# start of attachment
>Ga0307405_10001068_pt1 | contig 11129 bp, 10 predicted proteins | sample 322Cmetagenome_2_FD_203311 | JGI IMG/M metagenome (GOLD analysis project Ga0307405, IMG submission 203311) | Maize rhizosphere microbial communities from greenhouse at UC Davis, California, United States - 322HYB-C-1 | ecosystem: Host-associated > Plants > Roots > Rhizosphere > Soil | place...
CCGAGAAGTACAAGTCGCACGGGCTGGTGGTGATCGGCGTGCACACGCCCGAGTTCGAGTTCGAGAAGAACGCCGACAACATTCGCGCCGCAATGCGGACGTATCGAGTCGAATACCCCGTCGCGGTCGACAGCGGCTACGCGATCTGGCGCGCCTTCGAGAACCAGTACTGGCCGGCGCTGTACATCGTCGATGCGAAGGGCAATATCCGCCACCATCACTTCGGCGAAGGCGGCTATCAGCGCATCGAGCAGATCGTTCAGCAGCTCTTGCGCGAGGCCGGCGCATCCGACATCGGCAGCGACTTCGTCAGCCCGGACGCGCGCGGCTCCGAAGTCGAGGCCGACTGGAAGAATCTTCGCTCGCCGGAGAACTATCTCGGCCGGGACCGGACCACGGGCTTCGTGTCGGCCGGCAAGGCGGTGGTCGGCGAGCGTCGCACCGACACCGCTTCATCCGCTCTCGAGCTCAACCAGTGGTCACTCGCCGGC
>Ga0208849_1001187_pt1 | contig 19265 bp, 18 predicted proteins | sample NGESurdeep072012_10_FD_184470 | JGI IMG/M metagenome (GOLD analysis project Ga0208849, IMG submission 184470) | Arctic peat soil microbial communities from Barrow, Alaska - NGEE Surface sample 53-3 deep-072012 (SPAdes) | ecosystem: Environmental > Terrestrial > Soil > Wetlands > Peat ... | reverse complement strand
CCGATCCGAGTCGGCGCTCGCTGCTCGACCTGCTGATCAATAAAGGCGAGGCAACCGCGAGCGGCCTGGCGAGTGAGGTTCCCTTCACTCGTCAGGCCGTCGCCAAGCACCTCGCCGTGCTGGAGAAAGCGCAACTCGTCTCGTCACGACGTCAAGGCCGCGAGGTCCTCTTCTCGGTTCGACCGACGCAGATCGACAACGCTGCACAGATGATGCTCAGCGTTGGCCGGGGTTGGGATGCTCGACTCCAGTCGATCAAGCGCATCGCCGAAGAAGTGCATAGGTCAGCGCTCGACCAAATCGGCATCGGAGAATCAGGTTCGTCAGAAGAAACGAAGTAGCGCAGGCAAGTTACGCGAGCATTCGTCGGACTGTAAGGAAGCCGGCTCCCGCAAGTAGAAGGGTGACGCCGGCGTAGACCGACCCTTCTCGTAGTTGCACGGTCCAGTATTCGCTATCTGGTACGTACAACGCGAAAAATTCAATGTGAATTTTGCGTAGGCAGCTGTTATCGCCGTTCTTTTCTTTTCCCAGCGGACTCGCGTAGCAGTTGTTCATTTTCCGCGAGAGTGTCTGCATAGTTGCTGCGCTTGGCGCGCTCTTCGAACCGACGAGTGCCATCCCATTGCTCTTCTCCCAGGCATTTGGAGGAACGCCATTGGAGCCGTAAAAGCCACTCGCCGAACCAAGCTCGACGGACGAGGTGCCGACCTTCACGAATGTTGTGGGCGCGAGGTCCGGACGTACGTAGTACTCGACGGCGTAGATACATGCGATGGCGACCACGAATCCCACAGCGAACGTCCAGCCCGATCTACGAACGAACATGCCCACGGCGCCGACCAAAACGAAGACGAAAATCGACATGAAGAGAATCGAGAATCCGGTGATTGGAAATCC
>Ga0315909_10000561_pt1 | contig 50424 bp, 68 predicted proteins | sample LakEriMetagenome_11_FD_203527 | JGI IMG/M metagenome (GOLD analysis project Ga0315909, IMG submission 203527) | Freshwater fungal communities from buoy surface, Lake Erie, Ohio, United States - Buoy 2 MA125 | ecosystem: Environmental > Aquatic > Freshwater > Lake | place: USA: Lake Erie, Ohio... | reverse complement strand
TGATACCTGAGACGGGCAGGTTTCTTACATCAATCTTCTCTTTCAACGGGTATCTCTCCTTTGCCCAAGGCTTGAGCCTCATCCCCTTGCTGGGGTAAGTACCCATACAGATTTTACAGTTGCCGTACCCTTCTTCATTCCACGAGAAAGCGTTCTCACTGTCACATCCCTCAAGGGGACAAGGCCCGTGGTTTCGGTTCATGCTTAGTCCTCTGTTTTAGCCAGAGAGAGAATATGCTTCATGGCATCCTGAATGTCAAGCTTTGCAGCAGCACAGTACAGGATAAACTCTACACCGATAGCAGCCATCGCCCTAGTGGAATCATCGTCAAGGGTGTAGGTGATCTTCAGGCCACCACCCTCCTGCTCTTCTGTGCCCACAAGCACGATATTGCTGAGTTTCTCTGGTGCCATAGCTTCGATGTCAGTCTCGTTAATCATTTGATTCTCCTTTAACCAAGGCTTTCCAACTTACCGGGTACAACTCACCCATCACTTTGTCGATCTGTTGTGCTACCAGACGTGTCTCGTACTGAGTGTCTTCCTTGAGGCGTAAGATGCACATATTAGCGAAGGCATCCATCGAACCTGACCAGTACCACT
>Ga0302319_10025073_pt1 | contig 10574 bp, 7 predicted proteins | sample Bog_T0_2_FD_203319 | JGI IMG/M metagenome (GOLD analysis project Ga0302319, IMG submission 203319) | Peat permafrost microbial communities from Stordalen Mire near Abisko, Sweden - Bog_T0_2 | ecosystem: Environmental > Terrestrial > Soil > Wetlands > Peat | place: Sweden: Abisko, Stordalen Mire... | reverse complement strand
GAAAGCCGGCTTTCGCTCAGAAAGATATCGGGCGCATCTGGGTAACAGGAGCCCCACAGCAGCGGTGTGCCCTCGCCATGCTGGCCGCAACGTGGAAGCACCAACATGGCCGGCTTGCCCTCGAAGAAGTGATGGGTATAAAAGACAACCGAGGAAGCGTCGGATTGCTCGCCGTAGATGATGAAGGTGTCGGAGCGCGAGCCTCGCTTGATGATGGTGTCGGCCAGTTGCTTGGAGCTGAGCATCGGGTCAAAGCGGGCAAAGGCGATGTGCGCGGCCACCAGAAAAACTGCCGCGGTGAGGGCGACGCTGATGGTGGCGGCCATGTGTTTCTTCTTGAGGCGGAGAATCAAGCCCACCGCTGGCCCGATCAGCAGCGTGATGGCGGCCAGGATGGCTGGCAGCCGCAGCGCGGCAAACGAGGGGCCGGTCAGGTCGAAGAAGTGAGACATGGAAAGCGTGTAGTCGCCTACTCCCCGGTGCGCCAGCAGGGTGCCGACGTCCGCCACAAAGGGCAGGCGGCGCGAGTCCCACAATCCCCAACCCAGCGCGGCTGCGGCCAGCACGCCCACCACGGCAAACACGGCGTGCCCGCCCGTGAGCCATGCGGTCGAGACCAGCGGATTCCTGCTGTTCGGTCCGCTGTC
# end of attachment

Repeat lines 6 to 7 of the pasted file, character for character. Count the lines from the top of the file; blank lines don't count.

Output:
TGATACCTGAGACGGGCAGGTTTCTTACATCAATCTTCTCTTTCAACGGGTATCTCTCCTTTGCCCAAGGCTTGAGCCTCATCCCCTTGCTGGGGTAAGTACCCATACAGATTTTACAGTTGCCGTACCCTTCTTCATTCCACGAGAAAGCGTTCTCACTGTCACATCCCTCAAGGGGACAAGGCCCGTGGTTTCGGTTCATGCTTAGTCCTCTGTTTTAGCCAGAGAGAGAATATGCTTCATGGCATCCTGAATGTCAAGCTTTGCAGCAGCACAGTACAGGATAAACTCTACACCGATAGCAGCCATCGCCCTAGTGGAATCATCGTCAAGGGTGTAGGTGATCTTCAGGCCACCACCCTCCTGCTCTTCTGTGCCCACAAGCACGATATTGCTGAGTTTCTCTGGTGCCATAGCTTCGATGTCAGTCTCGTTAATCATTTGATTCTCCTTTAACCAAGGCTTTCCAACTTACCGGGTACAACTCACCCATCACTTTGTCGATCTGTTGTGCTACCAGACGTGTCTCGTACTGAGTGTCTTCCTTGAGGCGTAAGATGCACATATTAGCGAAGGCATCCATCGAACCTGACCAGTACCACT
>Ga0302319_10025073_pt1 | contig 10574 bp, 7 predicted proteins | sample Bog_T0_2_FD_203319 | JGI IMG/M metagenome (GOLD analysis project Ga0302319, IMG submission 203319) | Peat permafrost microbial communities from Stordalen Mire near Abisko, Sweden - Bog_T0_2 | ecosystem: Environmental > Terrestrial > Soil > Wetlands > Peat | place: Sweden: Abisko, Stordalen Mire... | reverse complement strand